I didn’t even think this was a big question until I read an article in the AJMC (American Journal of Managed Care). I just assumed that there were clear guidelines (evidence-based) that would say a diabetic should see a physician every X months, a hypertensive every Y months, etc. Of course, every patient is different and their situation unique, but I thought there would be a starting point.
According to the article and the meta-analysis they did, the evidence doesn’t exist. If that’s true (which I believe), then this could be a significant factor in overutilization.
According to the National Health Statistics Report for 2009, there were nearly 1 billion office visits in 2009, 30% of which were for routine follow-up of a chronic problem and an additional 26% of which were for preventive care or follow-up of an acute condition. The remaining 42% were for the evaluation of a new problem or an exacerbation of a chronic condition.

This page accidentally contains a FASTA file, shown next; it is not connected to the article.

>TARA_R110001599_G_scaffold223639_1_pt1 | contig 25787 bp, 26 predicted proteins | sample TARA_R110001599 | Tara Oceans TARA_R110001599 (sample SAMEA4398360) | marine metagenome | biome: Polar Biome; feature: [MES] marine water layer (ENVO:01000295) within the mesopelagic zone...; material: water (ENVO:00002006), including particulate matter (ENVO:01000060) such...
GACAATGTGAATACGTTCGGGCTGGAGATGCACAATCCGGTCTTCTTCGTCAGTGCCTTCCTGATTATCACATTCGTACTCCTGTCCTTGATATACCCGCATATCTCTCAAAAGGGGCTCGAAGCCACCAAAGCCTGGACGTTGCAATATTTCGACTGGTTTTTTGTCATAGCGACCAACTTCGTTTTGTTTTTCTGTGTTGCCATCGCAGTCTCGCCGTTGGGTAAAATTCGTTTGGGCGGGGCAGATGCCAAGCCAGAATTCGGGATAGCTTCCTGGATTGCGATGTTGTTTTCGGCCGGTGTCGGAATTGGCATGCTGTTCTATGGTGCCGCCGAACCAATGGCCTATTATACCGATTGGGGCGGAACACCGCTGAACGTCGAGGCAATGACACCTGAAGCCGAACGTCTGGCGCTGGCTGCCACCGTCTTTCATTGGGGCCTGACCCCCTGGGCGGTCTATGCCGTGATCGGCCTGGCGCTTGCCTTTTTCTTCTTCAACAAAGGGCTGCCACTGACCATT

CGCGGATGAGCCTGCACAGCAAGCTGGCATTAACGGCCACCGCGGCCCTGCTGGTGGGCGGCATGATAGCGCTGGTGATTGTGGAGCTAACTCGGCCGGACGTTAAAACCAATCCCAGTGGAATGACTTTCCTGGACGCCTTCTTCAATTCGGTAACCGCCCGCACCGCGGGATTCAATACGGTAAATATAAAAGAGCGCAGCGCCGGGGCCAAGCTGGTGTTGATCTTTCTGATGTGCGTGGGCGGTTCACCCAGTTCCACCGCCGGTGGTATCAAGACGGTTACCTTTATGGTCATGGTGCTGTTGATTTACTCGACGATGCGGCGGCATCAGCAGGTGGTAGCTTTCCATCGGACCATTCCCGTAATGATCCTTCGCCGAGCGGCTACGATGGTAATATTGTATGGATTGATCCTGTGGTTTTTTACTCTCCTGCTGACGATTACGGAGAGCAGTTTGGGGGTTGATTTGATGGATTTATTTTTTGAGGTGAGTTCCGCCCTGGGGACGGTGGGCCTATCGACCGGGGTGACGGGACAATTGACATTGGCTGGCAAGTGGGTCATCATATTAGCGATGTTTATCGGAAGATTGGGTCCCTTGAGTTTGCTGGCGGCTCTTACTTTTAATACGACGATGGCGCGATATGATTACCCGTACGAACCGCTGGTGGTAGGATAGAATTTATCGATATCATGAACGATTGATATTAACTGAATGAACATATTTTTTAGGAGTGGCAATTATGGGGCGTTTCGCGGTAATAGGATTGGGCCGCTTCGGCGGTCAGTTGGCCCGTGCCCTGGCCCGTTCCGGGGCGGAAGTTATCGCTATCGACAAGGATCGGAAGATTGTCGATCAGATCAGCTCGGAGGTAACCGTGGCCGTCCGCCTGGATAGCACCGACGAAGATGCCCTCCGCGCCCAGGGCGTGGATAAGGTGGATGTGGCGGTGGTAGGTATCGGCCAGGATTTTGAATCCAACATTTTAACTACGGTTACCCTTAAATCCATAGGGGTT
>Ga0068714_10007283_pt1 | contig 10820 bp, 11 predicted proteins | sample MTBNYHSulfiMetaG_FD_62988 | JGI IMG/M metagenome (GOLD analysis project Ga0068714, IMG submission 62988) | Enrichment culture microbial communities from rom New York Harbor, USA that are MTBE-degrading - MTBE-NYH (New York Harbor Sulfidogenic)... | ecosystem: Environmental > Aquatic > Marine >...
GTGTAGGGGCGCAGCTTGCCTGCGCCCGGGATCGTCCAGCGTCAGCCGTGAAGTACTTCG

In their example, they model that moving hypertension follow-ups from 6 months to 9 months would save $1.5B a year in healthcare costs.
The same scientific rigor that guides therapeutic decision making should be used to optimize chronic disease management. Rational choice of follow-up intervals is a crucial step in adjusting current utilization patterns to maximize the quality of patient care while minimizing unnecessary costs.